Being called in to cover shifts unexpectedly or being assigned shifts inflexibly impacts employees’ mental health, which then takes a toll on their ability to perform. Poor work-life balance breeds low morale and burnout (52%), with the latter being the main reason employees quit.
Managing a mentally and physically depleted workforce not only risks voluntary departures but understandably has a knock-on effect on the customer experience, resulting in longer customer wait times (54%) and interactions (52%).
Considering 65%wished for a more stable timetable, how can you deliver on this, eradicating burnout, and in turn, improving productivity levels? One answer lies in self-scheduling toolsthat provide greater autonomy and ownership of their working hours.
Implementing such a solution means colleagues can communicate to flexibly trade shifts and choose hours that coincide with their most productive times. Self-scheduling is becoming increasingly important to this frontline demographic - it is now one of the top 5 factors waitstaff workers look for when searching for a job.
This approach also means less time is spent on shift allocation by managers - freeing up their time to spend on other parts of the business. Ultimately, productivity is shown to double when an organization embraces flexibility.
4. Use technology to automate processes
Picture this: you’re 3 hours into your shift and it’s the usual lunch rush. Instead of serving customers and attending to their needs, the floor manager suddenly asks you to drop everything and conduct a quick inventory check of drinks.
For technology to deliver a return on investment to a business, it should serve a single purpose - to simplify. In hospitality, it’s about reducing manual processes to replace them with more time for business-critical ones, particularly when 40% of a worker’s time is spent on repetitive tasks.
Take inventory management as an example. Automating this can save businesses 95%of their time by automating manual-based data entries giving managers visibility on their current food stock and informing them of when a new order is due.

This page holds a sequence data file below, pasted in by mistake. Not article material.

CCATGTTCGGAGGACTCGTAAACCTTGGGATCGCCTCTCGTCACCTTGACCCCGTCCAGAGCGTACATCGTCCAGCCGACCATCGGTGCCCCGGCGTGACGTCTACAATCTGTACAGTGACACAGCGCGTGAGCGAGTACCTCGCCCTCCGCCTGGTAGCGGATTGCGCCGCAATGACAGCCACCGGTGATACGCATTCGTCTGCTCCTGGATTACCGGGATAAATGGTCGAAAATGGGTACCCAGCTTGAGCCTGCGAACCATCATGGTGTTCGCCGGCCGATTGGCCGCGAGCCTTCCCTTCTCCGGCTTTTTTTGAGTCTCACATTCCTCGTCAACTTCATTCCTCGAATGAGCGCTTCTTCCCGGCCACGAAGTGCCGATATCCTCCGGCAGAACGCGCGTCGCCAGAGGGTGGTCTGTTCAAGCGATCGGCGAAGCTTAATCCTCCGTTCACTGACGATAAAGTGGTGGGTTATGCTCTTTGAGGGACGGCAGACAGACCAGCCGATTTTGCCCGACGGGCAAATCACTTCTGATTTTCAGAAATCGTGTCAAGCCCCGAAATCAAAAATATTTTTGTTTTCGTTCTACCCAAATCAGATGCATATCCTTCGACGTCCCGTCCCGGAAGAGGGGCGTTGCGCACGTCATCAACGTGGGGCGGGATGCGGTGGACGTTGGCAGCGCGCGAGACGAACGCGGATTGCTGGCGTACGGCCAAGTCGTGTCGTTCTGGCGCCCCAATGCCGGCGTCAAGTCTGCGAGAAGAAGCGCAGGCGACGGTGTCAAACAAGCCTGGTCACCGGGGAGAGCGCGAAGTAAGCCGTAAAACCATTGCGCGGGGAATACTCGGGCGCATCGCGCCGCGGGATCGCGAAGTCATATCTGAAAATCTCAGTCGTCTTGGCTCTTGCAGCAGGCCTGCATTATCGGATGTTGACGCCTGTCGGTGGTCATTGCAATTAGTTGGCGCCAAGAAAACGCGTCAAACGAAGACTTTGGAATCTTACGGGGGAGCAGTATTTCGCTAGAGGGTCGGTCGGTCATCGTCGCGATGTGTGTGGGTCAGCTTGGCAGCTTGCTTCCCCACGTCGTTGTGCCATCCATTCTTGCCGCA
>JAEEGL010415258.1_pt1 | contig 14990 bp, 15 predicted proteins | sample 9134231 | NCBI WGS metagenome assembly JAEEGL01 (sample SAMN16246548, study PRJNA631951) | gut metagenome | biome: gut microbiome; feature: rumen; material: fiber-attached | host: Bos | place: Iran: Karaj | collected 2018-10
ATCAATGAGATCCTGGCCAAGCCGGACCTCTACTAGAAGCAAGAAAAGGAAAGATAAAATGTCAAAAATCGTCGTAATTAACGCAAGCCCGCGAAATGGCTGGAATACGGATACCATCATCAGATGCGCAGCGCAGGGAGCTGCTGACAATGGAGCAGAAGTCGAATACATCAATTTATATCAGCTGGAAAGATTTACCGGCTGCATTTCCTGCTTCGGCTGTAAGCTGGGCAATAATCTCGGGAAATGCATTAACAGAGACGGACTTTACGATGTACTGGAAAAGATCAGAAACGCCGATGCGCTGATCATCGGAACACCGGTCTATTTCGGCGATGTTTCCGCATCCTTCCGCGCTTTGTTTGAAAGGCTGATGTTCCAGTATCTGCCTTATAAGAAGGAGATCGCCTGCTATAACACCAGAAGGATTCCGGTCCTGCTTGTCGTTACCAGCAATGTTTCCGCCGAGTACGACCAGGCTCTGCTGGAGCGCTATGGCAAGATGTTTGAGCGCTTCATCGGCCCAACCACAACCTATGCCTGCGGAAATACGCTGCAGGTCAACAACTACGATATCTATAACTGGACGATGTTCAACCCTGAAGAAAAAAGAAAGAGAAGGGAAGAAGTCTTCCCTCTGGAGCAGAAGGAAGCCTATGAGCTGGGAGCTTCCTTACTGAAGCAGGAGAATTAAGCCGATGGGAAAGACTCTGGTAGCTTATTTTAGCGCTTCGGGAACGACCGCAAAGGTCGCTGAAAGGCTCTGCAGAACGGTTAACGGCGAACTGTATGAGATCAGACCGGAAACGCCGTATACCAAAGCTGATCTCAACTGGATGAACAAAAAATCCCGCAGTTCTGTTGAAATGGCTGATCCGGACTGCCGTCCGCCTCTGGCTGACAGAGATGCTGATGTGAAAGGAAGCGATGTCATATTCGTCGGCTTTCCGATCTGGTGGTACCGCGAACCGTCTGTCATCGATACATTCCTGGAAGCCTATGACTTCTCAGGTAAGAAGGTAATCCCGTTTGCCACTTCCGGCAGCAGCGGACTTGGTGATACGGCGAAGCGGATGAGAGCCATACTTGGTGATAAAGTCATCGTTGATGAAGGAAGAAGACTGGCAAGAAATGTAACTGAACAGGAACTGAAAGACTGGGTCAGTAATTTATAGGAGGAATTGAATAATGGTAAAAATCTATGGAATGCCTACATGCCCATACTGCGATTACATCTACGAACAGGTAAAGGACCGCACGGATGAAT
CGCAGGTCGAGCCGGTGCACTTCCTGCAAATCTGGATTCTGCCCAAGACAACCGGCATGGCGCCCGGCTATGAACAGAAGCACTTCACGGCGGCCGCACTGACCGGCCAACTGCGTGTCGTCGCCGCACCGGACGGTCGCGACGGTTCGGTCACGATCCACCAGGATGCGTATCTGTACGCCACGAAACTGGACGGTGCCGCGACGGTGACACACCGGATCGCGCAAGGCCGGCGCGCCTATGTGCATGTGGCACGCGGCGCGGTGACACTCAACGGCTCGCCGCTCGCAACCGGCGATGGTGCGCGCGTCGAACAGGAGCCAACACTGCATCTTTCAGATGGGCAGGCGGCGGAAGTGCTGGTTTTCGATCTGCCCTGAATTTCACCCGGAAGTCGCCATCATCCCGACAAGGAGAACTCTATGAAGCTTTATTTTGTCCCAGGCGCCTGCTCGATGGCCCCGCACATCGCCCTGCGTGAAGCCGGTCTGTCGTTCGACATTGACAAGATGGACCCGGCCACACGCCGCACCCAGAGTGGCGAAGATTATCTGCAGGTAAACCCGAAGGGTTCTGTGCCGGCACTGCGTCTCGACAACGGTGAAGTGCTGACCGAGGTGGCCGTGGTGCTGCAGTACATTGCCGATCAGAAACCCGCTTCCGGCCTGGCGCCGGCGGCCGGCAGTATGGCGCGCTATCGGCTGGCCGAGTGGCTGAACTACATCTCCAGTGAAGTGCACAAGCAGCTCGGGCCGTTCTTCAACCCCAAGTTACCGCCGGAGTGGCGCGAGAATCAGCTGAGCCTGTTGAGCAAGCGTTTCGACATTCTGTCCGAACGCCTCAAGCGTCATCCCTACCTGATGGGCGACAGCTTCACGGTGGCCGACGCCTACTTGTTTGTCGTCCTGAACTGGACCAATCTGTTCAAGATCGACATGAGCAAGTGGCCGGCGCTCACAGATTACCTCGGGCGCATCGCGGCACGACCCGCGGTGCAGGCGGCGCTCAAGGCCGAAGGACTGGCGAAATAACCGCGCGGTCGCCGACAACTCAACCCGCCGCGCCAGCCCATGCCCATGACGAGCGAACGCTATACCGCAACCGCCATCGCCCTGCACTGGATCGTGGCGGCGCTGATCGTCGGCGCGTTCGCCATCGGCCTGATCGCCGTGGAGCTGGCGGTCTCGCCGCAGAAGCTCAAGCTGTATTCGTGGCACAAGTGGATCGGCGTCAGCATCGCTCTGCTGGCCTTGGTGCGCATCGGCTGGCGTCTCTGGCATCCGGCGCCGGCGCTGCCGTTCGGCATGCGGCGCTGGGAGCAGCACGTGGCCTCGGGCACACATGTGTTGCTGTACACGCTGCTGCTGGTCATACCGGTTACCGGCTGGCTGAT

Automating labor-intensive processes like bookings, inventory, and capacity management with few errors and better forecasting frees up time for waitstaff teams to focus on improving on what matters - the customer experience.
By championing automation, you allow employees to focus on more critical aspects of their job, and employees who enjoy a reduced manual input (71%), are less likely to churn (25%).
5. Integrate transparency and feedback into the workplace
While how often and how you communicate are important, what those communications consist of is also key. A lack of transparent communication is a root cause of low morale. And, for an industry with one of the lowest rates of motivation, hospitality managers need to be great communicators when it comes to improving workforce performance.
Try to champion transparent feedback through regular, constructive, and authentic communication. Not least because feedback can lead to a more engaged workforce that is more productive (31%) and sells more (37%).
One iteration of 'constructive, authentic' communication comes in the form of the performance review. How frequently do you conduct yours?
For managers, a performance review is a unique, ‘on-the-ground’ insight into employee strengths, aspirations, weaknesses, and barriers to performance as well as tangible takeaways on what you can do to empower them.
For an employee, it’s an opportunity to discuss challenges and improvements within the team, feedback on management performance, and understand how they fit into the company’s objectives (e.g. “I’d like to take an active leadership role during shifts”, or “I think the team would benefit from a more hands-on approach from management”).
While invaluable to conduct, frequent performance reviews can be time-consuming, and with a larger staff base, feel untenable. Though you can conduct them more informally and frequently (which has shown to lead to a 46% improvement in performance), they also only speak to one part of the picture - the manager’s. But how does the employee feel?
In addition to performance reviews, managers should conduct quick check-ins to gain insight into day-to-day areas for improvement. E.g. Do waitstaff want information on new menu items to be more comprehensive? What are they lacking that they think should be included? The simple act of asking employees for their input can improve their performance by 4.6 times.